These Migrating Eagles Accidentally Racked Up Enormous Phone Bill

A Steppe Eagle over India. (Photo: T. R. Shankar Raman, Wikimedia Commons)

A Russian research group ran out of money after the eagles they tagged flew out of range of mobile service and then to Iran, resulting in tons of expensive text messages, according to a post on the Russian social media service VK.

The trackers sent text messages back to the researchers, allowing them to determine the birds’ locations. The eagles summered in Kazakhstan in a region without mobile service, accumulating many unsent messages. The team expected this and assumed the unsent messages would come through once the birds travelled into a region with service. And indeed, most of the eagles unloaded the text messages cheaply during their migration, passing through Kazakh and Russian regions covered by the researchers’ mobile plan. But a few eagles, notably Min (oh, Min), instead headed into Iran, which was out of range. Months of messages, at four messages per day, were sent at around $US0.77 ($1) per message.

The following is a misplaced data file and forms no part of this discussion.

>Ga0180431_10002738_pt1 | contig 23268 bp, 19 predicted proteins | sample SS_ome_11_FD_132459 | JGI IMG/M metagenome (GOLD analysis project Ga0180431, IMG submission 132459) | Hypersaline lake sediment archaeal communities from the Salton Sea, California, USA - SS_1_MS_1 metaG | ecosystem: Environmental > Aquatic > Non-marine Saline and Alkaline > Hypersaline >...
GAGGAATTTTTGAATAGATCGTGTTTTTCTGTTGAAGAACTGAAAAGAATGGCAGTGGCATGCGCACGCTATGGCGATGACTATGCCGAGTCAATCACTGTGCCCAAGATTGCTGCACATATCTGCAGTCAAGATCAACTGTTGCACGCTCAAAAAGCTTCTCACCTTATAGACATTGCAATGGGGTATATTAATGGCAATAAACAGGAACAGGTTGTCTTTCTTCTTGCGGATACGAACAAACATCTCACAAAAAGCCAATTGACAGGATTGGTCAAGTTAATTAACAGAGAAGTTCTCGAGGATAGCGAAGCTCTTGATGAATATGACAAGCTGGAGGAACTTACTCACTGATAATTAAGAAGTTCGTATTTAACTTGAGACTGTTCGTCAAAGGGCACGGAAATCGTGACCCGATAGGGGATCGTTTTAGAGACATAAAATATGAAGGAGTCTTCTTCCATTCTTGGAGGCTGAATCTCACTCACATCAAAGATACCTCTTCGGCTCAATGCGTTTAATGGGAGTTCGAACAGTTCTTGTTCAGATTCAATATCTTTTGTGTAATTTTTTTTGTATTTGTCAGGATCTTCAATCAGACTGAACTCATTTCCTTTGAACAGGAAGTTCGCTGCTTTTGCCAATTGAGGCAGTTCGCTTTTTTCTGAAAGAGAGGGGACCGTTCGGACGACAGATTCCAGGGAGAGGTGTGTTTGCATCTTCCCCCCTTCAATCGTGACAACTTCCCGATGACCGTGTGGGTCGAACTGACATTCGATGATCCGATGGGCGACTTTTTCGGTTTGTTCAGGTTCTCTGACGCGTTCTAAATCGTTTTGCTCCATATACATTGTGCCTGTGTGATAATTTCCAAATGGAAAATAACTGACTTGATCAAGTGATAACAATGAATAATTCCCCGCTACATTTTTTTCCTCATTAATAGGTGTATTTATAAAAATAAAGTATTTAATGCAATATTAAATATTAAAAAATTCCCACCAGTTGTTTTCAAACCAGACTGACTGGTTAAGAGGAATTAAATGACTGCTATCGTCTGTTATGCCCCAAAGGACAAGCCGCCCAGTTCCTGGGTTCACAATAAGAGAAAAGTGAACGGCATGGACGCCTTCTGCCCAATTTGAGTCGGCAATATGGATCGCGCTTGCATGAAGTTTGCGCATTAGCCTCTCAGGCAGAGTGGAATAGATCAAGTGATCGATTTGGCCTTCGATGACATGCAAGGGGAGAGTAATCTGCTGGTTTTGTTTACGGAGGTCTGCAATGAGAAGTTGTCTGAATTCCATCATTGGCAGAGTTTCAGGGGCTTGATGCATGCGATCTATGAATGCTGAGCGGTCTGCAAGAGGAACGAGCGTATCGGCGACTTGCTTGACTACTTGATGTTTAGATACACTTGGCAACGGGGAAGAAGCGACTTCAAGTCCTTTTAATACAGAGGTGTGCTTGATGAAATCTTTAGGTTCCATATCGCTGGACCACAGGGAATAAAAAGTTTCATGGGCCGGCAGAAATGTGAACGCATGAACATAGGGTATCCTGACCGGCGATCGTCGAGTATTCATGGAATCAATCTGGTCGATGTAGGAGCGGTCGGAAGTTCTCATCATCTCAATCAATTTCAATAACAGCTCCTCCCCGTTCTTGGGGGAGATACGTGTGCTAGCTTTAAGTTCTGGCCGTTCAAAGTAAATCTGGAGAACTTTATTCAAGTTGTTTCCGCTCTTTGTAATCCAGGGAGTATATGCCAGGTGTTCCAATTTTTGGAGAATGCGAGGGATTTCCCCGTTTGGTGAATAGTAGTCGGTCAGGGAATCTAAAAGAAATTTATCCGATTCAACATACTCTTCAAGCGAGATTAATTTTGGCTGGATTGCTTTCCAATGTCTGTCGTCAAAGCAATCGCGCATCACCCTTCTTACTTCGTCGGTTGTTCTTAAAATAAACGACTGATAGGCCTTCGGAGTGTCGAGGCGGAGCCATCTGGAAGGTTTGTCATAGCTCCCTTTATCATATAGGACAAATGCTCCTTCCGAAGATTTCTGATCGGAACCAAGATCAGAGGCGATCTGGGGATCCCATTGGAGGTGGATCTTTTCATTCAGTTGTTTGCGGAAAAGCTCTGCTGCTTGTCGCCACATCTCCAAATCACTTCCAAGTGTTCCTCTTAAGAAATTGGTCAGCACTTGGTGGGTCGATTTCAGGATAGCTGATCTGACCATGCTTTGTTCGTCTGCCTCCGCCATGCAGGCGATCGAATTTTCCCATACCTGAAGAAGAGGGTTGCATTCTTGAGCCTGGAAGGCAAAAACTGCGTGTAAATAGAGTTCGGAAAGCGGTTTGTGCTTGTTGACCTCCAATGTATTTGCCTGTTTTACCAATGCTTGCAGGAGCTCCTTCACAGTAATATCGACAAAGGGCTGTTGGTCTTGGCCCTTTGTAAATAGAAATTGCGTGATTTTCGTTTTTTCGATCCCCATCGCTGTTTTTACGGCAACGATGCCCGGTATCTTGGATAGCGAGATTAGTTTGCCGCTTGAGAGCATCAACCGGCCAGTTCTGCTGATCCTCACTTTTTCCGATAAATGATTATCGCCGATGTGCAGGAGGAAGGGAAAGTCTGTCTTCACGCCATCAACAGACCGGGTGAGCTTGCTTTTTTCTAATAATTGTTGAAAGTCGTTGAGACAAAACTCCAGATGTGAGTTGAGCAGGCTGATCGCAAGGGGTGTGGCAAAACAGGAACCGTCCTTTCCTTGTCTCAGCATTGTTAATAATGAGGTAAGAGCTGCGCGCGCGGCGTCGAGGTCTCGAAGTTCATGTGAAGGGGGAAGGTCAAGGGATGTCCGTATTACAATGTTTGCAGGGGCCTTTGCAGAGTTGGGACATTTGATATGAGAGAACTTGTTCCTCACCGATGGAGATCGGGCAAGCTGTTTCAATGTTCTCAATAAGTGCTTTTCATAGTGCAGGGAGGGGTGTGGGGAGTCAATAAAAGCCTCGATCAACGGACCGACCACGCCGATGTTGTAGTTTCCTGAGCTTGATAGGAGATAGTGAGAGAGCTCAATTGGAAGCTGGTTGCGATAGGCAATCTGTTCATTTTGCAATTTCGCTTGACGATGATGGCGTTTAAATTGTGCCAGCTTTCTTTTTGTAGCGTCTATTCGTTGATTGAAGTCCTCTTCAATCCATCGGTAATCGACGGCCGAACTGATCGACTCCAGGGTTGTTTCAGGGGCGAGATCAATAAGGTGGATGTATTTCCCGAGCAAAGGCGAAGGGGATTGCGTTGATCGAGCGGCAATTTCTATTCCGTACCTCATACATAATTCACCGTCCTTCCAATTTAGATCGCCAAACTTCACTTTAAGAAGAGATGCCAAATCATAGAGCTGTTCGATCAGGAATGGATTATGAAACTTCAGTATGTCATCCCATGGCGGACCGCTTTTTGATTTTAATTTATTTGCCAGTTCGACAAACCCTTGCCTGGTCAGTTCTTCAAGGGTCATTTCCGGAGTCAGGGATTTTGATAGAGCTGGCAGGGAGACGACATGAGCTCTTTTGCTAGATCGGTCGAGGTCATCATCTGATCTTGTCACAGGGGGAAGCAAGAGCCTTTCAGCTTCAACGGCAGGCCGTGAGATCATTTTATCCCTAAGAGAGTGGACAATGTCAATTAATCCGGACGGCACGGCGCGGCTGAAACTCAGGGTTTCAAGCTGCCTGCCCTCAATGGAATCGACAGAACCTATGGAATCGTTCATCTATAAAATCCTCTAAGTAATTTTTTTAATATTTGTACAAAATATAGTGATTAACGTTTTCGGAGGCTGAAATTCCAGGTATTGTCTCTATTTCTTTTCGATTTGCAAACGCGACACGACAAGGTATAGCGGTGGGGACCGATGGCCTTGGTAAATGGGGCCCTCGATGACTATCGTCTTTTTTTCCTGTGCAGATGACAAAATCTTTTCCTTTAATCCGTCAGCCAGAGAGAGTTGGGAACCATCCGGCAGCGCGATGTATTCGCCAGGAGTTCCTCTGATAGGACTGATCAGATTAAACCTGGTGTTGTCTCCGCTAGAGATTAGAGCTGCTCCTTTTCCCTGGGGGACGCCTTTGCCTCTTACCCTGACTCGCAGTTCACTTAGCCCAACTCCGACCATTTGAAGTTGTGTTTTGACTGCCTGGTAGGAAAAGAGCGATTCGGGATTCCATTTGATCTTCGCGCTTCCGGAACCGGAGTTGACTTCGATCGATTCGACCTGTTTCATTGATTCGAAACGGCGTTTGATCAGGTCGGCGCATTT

“????‍♀,” the researchers wrote in the post.

The eagles’ 2019 routes (Screenshot: Russian Raptor Research and Conservation Network)

The researchers’ budget was “completely exhausted,” they wrote. They started a crowdfunding campaign to top up the birds’ SIM cards and were able to replenish the funds for the year, according to a story from the AFP.

These birds are steppe eagles, raptors with wingspans up to 7 feet that breed across the open savannas, deserts and steppes of Central Asia. They spend the non-breeding season across southern Asia and and Africa. They mainly eat carrion and are a charismatic species of Asia; they’re even featured on Kazakhstan’s flag. Sadly, they are threatened as countries convert their native habitats to farmland.

The Russian Raptor Research and Conservation Network was founded in 2011 to protect threatened Russian species of raptors and owls. Their key species are the saker falcon and steppe eagle, whose ranges have decreased dramatically in the past few decades, though they also study the greater spotted eagle, white-tailed eagle, imperial eagle, and Eurasian eagle-owl. Their efforts include citizen science monitoring as well as banding and GPS tagging.

Sounds to me like Asian telecom companies could band together to create a new, bird-specific phone plan.

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